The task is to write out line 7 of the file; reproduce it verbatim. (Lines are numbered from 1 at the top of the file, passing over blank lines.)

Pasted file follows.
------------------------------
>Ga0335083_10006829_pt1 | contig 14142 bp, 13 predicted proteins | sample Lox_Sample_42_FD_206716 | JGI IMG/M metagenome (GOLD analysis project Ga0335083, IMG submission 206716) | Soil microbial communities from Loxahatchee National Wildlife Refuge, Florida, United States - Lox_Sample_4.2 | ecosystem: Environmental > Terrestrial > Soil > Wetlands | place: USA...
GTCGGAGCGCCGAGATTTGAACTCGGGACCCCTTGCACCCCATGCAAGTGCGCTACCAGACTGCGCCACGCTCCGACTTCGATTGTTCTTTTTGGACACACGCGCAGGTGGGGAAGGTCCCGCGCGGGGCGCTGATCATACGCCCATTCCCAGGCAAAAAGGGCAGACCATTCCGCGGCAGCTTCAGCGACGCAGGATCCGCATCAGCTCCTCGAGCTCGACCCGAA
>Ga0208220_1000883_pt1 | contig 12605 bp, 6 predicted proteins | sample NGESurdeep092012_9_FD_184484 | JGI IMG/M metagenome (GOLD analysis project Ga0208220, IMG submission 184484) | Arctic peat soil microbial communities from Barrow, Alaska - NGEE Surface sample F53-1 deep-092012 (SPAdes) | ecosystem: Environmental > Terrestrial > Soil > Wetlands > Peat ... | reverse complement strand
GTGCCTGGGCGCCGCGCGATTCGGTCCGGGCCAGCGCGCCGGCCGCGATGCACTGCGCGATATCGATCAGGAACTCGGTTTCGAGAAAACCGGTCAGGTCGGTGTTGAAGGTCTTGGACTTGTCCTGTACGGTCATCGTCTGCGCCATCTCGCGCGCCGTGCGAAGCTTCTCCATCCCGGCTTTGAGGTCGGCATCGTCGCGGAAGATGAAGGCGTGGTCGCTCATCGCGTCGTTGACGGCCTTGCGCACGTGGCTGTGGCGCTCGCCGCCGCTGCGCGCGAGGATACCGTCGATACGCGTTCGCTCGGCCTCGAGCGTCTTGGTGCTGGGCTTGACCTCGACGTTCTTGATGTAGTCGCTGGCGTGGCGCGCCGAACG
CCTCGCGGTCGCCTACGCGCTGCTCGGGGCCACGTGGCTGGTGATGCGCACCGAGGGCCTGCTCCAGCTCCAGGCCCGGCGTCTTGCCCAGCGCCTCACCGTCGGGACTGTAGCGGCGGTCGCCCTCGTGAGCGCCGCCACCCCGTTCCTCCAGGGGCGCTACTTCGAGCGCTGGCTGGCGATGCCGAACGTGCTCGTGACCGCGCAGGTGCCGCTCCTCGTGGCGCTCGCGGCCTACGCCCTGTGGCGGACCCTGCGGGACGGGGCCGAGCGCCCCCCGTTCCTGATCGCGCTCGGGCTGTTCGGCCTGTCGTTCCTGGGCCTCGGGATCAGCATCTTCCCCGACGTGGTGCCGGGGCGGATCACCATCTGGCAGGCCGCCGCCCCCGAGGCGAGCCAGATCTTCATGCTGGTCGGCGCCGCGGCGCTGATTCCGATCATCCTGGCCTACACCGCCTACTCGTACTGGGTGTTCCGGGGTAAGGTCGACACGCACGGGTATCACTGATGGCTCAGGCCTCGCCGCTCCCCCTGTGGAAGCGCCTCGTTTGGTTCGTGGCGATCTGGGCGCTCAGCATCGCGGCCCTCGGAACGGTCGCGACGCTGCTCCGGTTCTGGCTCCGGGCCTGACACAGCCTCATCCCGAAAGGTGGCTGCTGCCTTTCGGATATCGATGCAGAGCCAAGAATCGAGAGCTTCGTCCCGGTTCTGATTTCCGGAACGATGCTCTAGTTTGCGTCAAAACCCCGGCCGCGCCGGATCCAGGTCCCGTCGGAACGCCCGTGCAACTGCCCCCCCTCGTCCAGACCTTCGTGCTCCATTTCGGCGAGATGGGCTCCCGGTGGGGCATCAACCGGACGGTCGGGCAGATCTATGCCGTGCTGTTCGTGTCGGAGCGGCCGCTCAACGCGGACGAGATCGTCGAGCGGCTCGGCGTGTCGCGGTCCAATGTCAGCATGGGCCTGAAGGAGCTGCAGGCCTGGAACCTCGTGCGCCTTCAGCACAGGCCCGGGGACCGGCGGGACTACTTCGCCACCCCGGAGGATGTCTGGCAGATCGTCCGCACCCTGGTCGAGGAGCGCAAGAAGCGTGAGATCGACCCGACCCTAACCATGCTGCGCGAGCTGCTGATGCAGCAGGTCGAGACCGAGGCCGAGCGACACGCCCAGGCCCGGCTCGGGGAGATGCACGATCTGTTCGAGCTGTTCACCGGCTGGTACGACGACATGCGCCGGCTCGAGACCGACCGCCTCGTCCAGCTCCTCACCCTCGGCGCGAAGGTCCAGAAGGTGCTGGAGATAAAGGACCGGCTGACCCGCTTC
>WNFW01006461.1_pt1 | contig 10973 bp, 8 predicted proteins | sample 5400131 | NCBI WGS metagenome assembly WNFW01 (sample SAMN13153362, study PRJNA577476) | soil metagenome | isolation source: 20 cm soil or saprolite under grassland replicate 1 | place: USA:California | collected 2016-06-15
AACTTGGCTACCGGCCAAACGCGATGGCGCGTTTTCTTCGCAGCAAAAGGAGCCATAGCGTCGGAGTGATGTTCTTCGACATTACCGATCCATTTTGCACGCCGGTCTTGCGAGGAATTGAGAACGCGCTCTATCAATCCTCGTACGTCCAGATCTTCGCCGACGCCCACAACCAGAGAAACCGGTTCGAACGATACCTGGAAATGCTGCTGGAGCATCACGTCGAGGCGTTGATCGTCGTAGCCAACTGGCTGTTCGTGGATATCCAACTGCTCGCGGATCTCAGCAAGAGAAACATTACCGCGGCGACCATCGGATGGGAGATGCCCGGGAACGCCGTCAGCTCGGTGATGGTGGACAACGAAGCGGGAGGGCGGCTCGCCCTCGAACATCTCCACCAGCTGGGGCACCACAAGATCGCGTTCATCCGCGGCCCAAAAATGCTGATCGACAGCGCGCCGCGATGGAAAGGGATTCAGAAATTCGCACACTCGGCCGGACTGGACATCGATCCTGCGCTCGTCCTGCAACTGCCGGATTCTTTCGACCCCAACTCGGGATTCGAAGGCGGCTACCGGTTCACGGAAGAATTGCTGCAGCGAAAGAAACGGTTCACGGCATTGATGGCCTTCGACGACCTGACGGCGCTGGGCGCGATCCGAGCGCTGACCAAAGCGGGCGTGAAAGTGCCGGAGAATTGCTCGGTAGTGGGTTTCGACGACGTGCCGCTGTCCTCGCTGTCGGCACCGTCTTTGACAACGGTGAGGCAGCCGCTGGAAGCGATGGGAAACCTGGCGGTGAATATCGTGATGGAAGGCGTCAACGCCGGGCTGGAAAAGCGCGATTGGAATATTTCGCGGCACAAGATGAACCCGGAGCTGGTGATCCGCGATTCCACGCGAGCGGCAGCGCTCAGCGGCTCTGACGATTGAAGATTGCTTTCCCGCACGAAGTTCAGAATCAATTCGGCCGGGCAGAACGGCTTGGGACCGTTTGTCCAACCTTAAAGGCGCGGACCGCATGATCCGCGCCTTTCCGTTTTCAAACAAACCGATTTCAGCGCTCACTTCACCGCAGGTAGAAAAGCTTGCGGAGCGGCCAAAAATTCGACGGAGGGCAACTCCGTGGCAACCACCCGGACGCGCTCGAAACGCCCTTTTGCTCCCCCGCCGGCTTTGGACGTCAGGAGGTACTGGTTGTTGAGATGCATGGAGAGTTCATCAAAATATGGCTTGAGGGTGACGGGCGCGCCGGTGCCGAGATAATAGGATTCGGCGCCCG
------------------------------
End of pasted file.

AACTTGGCTACCGGCCAAACGCGATGGCGCGTTTTCTTCGCAGCAAAAGGAGCCATAGCGTCGGAGTGATGTTCTTCGACATTACCGATCCATTTTGCACGCCGGTCTTGCGAGGAATTGAGAACGCGCTCTATCAATCCTCGTACGTCCAGATCTTCGCCGACGCCCACAACCAGAGAAACCGGTTCGAACGATACCTGGAAATGCTGCTGGAGCATCACGTCGAGGCGTTGATCGTCGTAGCCAACTGGCTGTTCGTGGATATCCAACTGCTCGCGGATCTCAGCAAGAGAAACATTACCGCGGCGACCATCGGATGGGAGATGCCCGGGAACGCCGTCAGCTCGGTGATGGTGGACAACGAAGCGGGAGGGCGGCTCGCCCTCGAACATCTCCACCAGCTGGGGCACCACAAGATCGCGTTCATCCGCGGCCCAAAAATGCTGATCGACAGCGCGCCGCGATGGAAAGGGATTCAGAAATTCGCACACTCGGCCGGACTGGACATCGATCCTGCGCTCGTCCTGCAACTGCCGGATTCTTTCGACCCCAACTCGGGATTCGAAGGCGGCTACCGGTTCACGGAAGAATTGCTGCAGCGAAAGAAACGGTTCACGGCATTGATGGCCTTCGACGACCTGACGGCGCTGGGCGCGATCCGAGCGCTGACCAAAGCGGGCGTGAAAGTGCCGGAGAATTGCTCGGTAGTGGGTTTCGACGACGTGCCGCTGTCCTCGCTGTCGGCACCGTCTTTGACAACGGTGAGGCAGCCGCTGGAAGCGATGGGAAACCTGGCGGTGAATATCGTGATGGAAGGCGTCAACGCCGGGCTGGAAAAGCGCGATTGGAATATTTCGCGGCACAAGATGAACCCGGAGCTGGTGATCCGCGATTCCACGCGAGCGGCAGCGCTCAGCGGCTCTGACGATTGAAGATTGCTTTCCCGCACGAAGTTCAGAATCAATTCGGCCGGGCAGAACGGCTTGGGACCGTTTGTCCAACCTTAAAGGCGCGGACCGCATGATCCGCGCCTTTCCGTTTTCAAACAAACCGATTTCAGCGCTCACTTCACCGCAGGTAGAAAAGCTTGCGGAGCGGCCAAAAATTCGACGGAGGGCAACTCCGTGGCAACCACCCGGACGCGCTCGAAACGCCCTTTTGCTCCCCCGCCGGCTTTGGACGTCAGGAGGTACTGGTTGTTGAGATGCATGGAGAGTTCATCAAAATATGGCTTGAGGGTGACGGGCGCGCCGGTGCCGAGATAATAGGATTCGGCGCCCG